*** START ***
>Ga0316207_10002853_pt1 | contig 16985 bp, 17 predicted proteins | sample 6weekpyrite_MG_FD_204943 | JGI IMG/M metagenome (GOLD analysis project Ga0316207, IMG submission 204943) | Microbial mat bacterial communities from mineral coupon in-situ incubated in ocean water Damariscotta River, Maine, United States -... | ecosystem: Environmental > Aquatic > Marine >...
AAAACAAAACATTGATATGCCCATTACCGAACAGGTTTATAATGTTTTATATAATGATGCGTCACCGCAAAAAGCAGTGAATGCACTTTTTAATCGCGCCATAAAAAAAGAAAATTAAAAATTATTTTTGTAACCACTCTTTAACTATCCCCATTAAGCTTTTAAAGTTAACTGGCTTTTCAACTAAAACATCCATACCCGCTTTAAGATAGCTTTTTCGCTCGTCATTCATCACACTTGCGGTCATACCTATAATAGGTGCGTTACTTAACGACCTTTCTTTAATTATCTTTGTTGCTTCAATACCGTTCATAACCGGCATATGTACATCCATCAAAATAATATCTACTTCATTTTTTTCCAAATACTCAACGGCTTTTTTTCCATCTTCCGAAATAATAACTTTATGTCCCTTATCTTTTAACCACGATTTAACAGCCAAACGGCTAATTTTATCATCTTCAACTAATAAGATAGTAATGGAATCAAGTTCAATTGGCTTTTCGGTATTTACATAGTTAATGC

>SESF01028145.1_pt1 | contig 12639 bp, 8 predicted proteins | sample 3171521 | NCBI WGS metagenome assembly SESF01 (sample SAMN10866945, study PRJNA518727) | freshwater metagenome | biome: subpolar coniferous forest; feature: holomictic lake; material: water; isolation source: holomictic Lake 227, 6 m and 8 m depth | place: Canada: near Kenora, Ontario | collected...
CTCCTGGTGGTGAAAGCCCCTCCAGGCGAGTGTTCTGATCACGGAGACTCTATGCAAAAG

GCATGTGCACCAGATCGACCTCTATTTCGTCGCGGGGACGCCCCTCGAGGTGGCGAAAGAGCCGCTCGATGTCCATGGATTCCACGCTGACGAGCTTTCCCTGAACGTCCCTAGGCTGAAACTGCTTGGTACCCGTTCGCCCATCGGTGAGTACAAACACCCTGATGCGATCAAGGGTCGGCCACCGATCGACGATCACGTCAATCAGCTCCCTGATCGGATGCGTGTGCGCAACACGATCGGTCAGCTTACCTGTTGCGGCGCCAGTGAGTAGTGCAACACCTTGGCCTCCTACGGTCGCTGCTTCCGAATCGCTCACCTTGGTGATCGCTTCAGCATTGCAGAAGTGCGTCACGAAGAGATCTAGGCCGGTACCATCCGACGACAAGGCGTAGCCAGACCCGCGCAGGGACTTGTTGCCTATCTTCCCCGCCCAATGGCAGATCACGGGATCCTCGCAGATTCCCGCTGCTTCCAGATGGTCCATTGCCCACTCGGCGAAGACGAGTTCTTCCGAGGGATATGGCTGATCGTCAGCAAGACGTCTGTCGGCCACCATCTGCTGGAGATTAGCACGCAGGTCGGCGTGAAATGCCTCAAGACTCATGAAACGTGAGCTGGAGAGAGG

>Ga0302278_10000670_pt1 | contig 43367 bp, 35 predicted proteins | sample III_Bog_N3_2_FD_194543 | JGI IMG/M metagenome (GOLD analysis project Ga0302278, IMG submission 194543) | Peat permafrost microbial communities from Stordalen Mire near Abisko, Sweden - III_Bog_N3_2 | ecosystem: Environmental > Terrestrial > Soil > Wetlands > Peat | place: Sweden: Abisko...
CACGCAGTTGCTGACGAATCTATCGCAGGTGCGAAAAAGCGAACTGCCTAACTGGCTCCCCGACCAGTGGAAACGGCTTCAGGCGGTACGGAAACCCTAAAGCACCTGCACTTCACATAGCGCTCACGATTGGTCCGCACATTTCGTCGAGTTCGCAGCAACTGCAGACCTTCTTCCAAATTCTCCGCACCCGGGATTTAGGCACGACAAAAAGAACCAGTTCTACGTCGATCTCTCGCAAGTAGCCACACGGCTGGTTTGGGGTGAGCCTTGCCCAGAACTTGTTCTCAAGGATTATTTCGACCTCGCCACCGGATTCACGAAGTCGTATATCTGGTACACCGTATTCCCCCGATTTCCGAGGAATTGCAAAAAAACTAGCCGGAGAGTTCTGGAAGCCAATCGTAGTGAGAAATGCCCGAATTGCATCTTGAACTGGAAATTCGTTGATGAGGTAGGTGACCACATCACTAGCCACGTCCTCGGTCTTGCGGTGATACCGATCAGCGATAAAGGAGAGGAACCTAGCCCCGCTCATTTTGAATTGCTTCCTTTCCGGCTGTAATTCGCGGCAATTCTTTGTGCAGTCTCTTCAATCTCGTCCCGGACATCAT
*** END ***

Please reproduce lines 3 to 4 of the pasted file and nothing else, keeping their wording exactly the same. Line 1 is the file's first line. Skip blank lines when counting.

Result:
>SESF01028145.1_pt1 | contig 12639 bp, 8 predicted proteins | sample 3171521 | NCBI WGS metagenome assembly SESF01 (sample SAMN10866945, study PRJNA518727) | freshwater metagenome | biome: subpolar coniferous forest; feature: holomictic lake; material: water; isolation source: holomictic Lake 227, 6 m and 8 m depth | place: Canada: near Kenora, Ontario | collected...
CTCCTGGTGGTGAAAGCCCCTCCAGGCGAGTGTTCTGATCACGGAGACTCTATGCAAAAG